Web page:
Packing for Winter Break: Less is More
by Kelly Keenan | University of Notre Dame
As I ran back to my dorm from my last exam, mentally preparing a list of the million things I would need to stuff into my two deceivingly small pieces of luggage, the relief that finishing that test brought me was quickly replaced by sense of panic. How could I possibly fit the five heavy wool sweaters I planned on taking? Could I squeeze my raincoat and parka in with three pairs of boots?
As I struggled to shove skirts, dresses, blazers, and countless cardigans into my bag, I realized something. I had no need for all of these items. It was time to scale back. I thought about what I would be wearing on a typical lazy break day and packed for that. I considered visits to Manhattan or other short trips I might be taking and packed for those. I thought about what I might wear for holiday festivities and threw that in the suitcase as well. So if you, like me, are struggling to fit your entire wardrobe into a limited number of duffle bags, think before you pack:
Do you really need every sweater you own to join you on your journey home? Whether you are headed toward cooler climates or returning to warm, sunny weather, there is no need to bring all of your sweaters. These will weigh your bag down and limit the amount of space you have for other items. Bringing a few versatile cardigans (maybe one heavier one and one lighter) that can be worn over both jeans and dresses might be your most efficient option. I am never more comfortable than when I am wearing my oversize boyfriend sweaters, so it was absolutely necessary that I had at least one of these for my days of lounging around the house. Unfortunately, they usually take up quite a bit of space, so I limited myself to just one.
When packing pants, it is again important to consider versatility. Think about which colored jeans or corduroys will match the majority of what you packed. Also consider bringing home a pair of basic black pants since winter break may be a convenient time to schedule summer internship interviews. Of course, one of the best things about jeans is the fact that they match everything and can be worn over and over without anyone knowing. So try packing just two or three pairs: one skinnier, one wider and maybe a darker pair that could be worn in dressier situations.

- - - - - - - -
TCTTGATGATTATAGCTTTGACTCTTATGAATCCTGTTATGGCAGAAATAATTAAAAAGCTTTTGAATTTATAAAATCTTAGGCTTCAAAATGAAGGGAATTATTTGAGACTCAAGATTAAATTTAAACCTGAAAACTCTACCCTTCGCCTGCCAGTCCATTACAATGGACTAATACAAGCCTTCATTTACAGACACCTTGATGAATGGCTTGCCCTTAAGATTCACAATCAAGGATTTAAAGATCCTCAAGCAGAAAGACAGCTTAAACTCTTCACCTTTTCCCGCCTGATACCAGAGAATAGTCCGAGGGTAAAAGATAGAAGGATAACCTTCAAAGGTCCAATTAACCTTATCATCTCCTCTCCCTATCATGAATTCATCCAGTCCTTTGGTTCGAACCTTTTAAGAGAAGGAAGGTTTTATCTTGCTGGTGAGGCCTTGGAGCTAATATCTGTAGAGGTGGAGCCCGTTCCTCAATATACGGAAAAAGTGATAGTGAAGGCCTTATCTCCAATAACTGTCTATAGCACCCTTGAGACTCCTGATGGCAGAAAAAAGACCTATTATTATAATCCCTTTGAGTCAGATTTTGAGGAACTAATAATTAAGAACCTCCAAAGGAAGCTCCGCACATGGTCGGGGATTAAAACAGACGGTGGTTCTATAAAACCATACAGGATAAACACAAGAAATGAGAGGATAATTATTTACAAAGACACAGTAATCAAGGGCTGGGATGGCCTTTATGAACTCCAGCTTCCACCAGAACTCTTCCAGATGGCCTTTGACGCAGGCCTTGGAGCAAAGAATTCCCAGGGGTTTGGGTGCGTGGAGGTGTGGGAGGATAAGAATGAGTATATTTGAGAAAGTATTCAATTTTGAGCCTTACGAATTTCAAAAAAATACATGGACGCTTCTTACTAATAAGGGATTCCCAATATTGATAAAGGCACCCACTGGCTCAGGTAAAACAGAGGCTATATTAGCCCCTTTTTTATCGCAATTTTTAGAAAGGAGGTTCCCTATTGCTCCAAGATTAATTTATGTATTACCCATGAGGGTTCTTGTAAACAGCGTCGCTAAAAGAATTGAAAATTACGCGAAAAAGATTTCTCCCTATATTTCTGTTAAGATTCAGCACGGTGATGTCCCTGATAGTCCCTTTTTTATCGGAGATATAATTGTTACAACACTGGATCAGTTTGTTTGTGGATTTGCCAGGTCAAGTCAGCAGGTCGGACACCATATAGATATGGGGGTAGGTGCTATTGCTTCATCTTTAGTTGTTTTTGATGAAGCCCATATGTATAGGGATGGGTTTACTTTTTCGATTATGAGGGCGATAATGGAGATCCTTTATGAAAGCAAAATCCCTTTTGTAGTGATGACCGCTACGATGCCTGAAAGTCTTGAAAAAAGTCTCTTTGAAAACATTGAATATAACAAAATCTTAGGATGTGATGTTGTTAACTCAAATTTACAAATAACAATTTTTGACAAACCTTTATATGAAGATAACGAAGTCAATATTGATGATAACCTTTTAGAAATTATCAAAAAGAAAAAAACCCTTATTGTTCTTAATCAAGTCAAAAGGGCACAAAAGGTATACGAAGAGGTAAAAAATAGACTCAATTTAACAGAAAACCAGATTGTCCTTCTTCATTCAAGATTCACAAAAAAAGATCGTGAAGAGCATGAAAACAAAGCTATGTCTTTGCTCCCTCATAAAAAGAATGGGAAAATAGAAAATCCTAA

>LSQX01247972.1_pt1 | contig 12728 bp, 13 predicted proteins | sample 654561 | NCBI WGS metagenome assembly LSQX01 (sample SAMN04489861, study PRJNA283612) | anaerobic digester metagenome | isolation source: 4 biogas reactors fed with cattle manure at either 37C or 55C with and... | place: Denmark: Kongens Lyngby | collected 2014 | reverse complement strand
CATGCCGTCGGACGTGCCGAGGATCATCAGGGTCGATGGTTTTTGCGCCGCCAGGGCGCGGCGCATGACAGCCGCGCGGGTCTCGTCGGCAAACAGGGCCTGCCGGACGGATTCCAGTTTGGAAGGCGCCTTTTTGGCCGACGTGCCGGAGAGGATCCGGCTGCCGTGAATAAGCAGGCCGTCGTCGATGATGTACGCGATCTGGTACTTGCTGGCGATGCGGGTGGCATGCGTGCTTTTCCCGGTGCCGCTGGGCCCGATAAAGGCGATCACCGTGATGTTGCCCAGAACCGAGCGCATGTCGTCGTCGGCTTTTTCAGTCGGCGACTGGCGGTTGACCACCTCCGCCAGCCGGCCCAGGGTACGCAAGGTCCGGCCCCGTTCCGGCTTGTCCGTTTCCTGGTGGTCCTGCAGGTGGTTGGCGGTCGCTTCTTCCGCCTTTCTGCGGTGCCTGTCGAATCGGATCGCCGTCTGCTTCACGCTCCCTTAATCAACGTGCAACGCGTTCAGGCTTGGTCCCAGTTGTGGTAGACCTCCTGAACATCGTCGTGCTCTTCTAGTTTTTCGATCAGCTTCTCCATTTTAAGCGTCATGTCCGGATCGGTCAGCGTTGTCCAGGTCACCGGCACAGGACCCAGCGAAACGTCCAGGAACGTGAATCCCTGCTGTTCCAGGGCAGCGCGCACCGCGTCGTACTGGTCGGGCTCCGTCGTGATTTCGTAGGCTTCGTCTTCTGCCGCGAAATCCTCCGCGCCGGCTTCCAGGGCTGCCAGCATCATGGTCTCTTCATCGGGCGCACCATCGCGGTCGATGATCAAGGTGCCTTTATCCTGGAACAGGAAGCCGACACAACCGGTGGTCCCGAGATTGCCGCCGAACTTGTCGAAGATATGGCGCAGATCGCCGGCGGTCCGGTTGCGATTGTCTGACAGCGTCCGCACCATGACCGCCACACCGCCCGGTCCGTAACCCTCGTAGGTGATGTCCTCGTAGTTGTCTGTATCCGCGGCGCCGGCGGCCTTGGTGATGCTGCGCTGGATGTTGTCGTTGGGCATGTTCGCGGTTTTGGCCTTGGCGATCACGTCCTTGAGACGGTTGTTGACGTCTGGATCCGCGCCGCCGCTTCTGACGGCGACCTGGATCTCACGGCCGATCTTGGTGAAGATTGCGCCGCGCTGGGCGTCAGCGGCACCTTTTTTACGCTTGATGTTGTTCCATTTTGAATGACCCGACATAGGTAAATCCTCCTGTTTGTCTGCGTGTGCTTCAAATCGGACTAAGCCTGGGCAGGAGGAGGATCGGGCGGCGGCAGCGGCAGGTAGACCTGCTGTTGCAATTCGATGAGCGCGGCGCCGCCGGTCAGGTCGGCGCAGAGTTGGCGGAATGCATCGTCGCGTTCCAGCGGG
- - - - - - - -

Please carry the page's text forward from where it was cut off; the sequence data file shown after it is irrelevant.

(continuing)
Shoes are always the greatest struggle for me. With shoes, it is necessary to be prepared for so many different situations, so my best advice would be to cover the basics. If you are headed to cooler climates, make sure you have at least one pair of boots with you as you will probably spend every day of your break in them despite your best efforts not to. Also make sure you have a pair of classic flats or loafers that will go with almost everything you pack. Try a pair of basic black flats and maybe a leopard print or tan colored loafer in order to cover all bases. And if you, like me, never know what to expect from the weather at home, bring your rain boots, along with a pair of fleece welly socks or thicker knee socks. Not only will you be protected from rain, but your boots will certainly keep you warm and toasty in the snow.
For those lucky few, the weather at home is highly predictable and easy to dress for. For others, there will be little shock if Christmas day brings fifty-degree weather or negative ten. My best recommendation for coats would be to bring at least one versatile piece along. A good wool pea or toggle coat can be worn layered over sweaters or over lighter tops and dresses depending on the weather conditions.
As you load up your suitcases or pack up some boxes, make sure you consider how you will be spending your break. Think carefully about the weather in your specific locale and pack accordingly. Reflect on what you will be doing on a daily basis over your break and how you would like to be dressed for these specific events. In my opinion, running out of clothes might be better than lugging hundred-pound bags through the airport. Plus, you never know what kind of purchases your stylish younger sister may have made since the last time you were home.Kelly Keenan is a junior at the University of Notre Dame, where she is studying Marketing and English.